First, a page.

Goa was the place for hippies, happy-clappies and other work-shirking hedonists. But times have changed. Nick Redman — a winter idler there decades ago — returns to discover its modern day appeal
Low and cubic above the sands of Vagator, it could be a clutter of giant white shoeboxes. Set against the familiar Indian beach scene of crowds in rainbow fabrics and cattle, it might be LA. Whatever the vibe, my hotel — W Goa — is unlike the digs I recall from my first trip to India’s hippie-chic paradise three decades ago. Which is a good thing, I think, as I check in for a few days.
The housey-pulsy music emanating from the hotel’s Woobar is gentle, if relentless: the way once-clubbers now saddled with careers and mortgages are supposed to like it. I watch liquid sunsets from the indoor-outdoor lobby (‘Living Room’, in W Hotels-speak). I eat sushi and Thai at the restaurant, Spice Traders. And after 36 hours amid the sherbet-hued, purposefully mismatched modern furniture, I feel I’ve moved in with Ken and Barbie.
Call me a terminal nostalgic, but I’d always yearned to return to India, to Goa’s golden sands — minus the mosquitoes, hard beds and new best friends with hygiene issues I’d encountered aged 25. Older and wider, I’ve sought the happy medium: a smart resort beside the same beach where I laid my (awful, embroidered) hat all those years ago. I’m far from Calangute and Candolim, irreparably changed by ’90s development. And if Vagator Beach has gone massmarket (damn those jet-skis), the hotel does do a good Mojito: doctor’s orders for a willing-but-wimpy India returnee, last here when T’Pau ruled the charts.
I relax into the clifftop pool scene, which morphs at dusk into a club of sorts. A DJ inside what looks like half an enormous eggshell plays for the rich and shameless from California, Italy, Mumbai and Dubai. I teeter on to the dance floor and it’s all very Goa for grown-ups, although maybe I’m too grown-up — after a 7.15am Bollywood fitness workout on the lawn, I feel about 85. True, I did want somewhere comfy and contemporary, which the hotel is, but after another 24 hours of bass pulse and loud sofas, I realise I also want somewhere peaceful and genuinely Goan, too — if only for a day off. Two front-desk staff listen in and confer discreetly. One traces a finger north up a map, as if searching for buried treasure: Ashwem, a $12, 40-minute taxi ride away.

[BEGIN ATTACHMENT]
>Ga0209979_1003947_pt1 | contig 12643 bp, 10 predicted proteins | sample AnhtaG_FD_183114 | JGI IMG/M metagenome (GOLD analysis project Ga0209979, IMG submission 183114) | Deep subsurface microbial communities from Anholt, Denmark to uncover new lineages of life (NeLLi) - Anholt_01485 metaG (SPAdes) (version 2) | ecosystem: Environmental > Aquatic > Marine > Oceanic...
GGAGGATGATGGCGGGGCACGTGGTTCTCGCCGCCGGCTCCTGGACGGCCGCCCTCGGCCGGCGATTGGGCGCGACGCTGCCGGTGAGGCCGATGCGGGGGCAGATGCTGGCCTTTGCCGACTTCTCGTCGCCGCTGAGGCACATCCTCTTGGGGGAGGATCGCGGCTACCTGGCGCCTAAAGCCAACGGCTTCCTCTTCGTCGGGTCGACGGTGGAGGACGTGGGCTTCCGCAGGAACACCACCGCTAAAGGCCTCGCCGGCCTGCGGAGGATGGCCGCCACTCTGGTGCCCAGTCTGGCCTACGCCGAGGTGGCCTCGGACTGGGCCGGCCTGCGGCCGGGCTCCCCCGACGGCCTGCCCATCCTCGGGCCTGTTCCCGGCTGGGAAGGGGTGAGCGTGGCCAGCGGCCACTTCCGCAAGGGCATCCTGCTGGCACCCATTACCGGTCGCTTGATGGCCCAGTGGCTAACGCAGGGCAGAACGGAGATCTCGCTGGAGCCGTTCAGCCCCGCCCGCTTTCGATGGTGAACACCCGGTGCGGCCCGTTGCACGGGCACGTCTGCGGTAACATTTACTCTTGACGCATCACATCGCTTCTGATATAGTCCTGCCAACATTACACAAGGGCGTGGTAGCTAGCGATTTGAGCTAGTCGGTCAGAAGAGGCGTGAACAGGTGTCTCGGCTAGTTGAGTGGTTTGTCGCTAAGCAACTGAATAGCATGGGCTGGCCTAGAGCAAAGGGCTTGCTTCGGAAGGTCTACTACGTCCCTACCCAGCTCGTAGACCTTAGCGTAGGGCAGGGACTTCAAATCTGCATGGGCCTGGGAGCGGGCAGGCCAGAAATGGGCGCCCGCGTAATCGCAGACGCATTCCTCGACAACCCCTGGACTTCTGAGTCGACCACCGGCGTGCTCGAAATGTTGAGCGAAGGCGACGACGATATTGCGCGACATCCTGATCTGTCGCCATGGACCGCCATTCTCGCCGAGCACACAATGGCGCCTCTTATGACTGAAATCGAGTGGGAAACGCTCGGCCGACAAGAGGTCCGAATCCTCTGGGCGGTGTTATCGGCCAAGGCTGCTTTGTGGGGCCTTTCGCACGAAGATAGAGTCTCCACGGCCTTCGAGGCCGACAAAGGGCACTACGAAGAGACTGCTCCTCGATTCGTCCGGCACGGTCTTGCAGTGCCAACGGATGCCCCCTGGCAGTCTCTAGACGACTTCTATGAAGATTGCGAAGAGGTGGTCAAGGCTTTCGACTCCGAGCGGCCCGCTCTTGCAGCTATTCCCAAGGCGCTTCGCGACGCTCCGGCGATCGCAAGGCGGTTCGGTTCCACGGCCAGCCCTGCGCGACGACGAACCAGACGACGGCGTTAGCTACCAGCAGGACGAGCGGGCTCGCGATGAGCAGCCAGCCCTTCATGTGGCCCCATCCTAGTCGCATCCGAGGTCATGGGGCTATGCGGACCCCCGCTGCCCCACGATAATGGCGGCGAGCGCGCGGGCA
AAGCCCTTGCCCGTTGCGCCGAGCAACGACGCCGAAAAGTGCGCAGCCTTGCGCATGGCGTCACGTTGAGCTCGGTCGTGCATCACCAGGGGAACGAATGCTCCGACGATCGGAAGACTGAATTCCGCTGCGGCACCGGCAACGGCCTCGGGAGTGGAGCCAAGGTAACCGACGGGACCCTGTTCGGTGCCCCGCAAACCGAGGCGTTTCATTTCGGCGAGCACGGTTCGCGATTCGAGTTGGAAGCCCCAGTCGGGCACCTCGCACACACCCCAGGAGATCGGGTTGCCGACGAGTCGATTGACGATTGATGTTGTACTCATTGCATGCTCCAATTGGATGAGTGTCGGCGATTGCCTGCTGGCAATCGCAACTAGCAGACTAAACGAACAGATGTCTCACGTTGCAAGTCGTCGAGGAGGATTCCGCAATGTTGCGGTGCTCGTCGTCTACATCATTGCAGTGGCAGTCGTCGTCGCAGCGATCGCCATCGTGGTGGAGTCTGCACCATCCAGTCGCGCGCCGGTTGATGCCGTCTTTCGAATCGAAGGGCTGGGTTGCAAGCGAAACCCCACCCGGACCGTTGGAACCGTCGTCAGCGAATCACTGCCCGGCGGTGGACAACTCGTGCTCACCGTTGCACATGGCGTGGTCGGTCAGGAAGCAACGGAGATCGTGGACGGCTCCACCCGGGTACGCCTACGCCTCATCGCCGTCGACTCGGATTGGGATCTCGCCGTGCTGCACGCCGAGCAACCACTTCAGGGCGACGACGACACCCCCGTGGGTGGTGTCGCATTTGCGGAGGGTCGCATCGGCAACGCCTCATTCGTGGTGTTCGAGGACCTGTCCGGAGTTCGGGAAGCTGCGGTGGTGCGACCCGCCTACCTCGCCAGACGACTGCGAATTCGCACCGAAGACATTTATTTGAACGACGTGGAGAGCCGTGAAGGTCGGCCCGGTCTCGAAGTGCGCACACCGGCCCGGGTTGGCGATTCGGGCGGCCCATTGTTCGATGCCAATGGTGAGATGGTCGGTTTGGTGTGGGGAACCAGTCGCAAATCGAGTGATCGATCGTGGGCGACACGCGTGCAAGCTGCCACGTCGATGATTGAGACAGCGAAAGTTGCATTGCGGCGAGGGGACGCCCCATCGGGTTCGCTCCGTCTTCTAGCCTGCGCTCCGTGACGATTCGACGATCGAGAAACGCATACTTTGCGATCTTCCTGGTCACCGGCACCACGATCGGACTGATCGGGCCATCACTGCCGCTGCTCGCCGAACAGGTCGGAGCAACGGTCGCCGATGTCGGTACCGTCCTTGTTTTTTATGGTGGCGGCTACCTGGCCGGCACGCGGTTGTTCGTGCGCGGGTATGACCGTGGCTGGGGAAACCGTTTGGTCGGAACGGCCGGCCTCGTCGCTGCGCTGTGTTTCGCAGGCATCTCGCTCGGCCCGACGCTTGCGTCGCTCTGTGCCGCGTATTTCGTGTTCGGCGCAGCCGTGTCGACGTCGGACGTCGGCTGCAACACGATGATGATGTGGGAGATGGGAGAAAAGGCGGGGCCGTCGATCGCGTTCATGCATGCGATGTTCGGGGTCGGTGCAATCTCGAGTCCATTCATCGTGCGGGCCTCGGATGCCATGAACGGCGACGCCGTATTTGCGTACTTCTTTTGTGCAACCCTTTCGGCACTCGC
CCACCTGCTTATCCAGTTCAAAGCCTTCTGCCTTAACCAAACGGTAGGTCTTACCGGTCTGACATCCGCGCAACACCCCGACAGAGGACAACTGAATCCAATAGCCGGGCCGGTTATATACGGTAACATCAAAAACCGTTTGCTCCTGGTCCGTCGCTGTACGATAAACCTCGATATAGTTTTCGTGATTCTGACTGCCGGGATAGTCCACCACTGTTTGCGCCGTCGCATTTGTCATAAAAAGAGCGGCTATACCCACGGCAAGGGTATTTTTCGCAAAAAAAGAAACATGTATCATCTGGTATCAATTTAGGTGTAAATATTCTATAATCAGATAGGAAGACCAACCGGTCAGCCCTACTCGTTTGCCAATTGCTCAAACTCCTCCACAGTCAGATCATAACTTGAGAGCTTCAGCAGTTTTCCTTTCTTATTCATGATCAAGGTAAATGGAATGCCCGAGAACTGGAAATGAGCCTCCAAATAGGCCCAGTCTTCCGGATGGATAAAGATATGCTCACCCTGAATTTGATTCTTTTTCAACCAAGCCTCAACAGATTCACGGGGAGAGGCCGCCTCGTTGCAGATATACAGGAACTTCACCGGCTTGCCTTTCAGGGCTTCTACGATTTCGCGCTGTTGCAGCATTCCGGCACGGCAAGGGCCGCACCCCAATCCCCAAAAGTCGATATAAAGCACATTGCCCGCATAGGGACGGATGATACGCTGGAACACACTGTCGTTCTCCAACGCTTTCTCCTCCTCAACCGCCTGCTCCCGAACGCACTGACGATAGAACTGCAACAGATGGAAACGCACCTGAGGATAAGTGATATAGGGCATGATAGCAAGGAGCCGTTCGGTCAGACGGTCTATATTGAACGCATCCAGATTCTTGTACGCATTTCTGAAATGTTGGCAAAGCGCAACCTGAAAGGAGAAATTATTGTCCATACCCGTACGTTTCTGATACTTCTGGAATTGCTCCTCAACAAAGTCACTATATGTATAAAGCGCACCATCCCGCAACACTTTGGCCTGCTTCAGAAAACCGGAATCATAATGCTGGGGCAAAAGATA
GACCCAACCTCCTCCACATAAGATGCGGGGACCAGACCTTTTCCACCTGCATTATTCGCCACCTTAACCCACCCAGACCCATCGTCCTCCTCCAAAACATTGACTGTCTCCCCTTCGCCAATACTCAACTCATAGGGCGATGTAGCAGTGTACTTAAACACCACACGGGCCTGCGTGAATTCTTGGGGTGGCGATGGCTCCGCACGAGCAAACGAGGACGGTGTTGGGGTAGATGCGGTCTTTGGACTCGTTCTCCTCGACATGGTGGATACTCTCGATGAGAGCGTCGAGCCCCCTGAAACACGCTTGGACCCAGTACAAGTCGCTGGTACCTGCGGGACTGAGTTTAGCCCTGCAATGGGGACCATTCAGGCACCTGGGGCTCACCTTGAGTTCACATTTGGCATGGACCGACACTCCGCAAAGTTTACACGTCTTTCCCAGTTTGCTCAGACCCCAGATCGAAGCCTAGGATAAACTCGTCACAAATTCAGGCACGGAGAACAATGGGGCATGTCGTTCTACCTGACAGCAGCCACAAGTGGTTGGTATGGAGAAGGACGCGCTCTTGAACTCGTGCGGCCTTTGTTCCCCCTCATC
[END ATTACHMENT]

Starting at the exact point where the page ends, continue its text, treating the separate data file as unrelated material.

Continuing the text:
Next day, as the drive takes me inland, it’s not long before I’m getting reassuring flickers of real India: a flash of a cricket match, the teams clad in yellow; a swirl of shoppers and scooters around a white church in a small town, Siolem (Goa is 45% Catholic and only 55% Hindu). At a lonely junction a temple emerges, in shades of fizzy Love Hearts: pink, peach, blue and mint; then Ashwem. Refreshingly, it’s how I recall Goa. Mostly…
‘Vous avez réservé une table?’
Valentine is the niece of Florence from Provence, long-time proprietor of La Plage restaurant. It basks below palms, sandy underfoot, accessed from the beach via lantern-topped carved doors. No speaker blare, no tie-dye, just deckchairs at low tables and dangling lamps.
Have I struck (old) gold? The place seemed to be working a grown-up Goa theme, serving mackerel tarts with tapenade or royal crab and seafood risotto to bikini’d guests from Moscow and Rome, to discreetly moneyed Mumbaikers and to start-up entrepreneurs from Bangalore. I could have stayed all day on the vast sands: accepting good-natured entreaties to having a foot massage; ducking into a beach-shack bar for a sweet-salt lime soda; perusing the Eurasian-fusion bags and espadrilles sold by Yashu, the nut-brown-tanned Sardinian, who was part of a low-key community here for six months of the year. ‘Morjim, Arambol, Ashwem… This northern part is hippie-chic Goa now,’ she told me.
I said it was all terribly chi-chi, which may have sounded like a bad thing — she searched for a response. ‘You will like the south of Goa. Amazing. Cola Beach.’
Barefoot hippie beauty? I took note.
Anand, who picked me up the next morning for a few days of discovery, was the calmest guide a grown-up-Goaseeker could wish for, and the most informative: ‘Back in the ’60s the hippies first found their ‘natural’ uniform, here,’ he explained, as we motored off past waterlogged meadows of listless buffaloes. ‘Even in the ’90s it was a trend for Indian people to come to the beaches and “sightsee”, as it were. They’d never seen white people like that before.’ In 2001, the phenomenon propelled Goa to Bollywood fame in the coming-of-age drama Dil Chahta Hai (What the Heart Wants).
‘And the much-loved Chapora Fort was a key location,’ he said. ‘Which really added to the film’s popularity.’
I told Anand I’d climbed up to it from W Goa in the silver dawn light that morning. I’d loved its worn rust-red walls; I’d looked north to Ashwem, south to infinity — there was no sign of development, it was as if I was gazing at a photo of my ’80s nostalgia. I’d seen trawlers trailing white foam, heading home full of mackerel and catfish. Looking out over space-blue Arabian Sea horizons, Chapora is one of many Goan forts of heart-stopping drama, even more so for their plainness: stony memorials of Muslim rule, then centuries of Portuguese domination — not until 1961 did the latter end 450 years of control, decades after the British.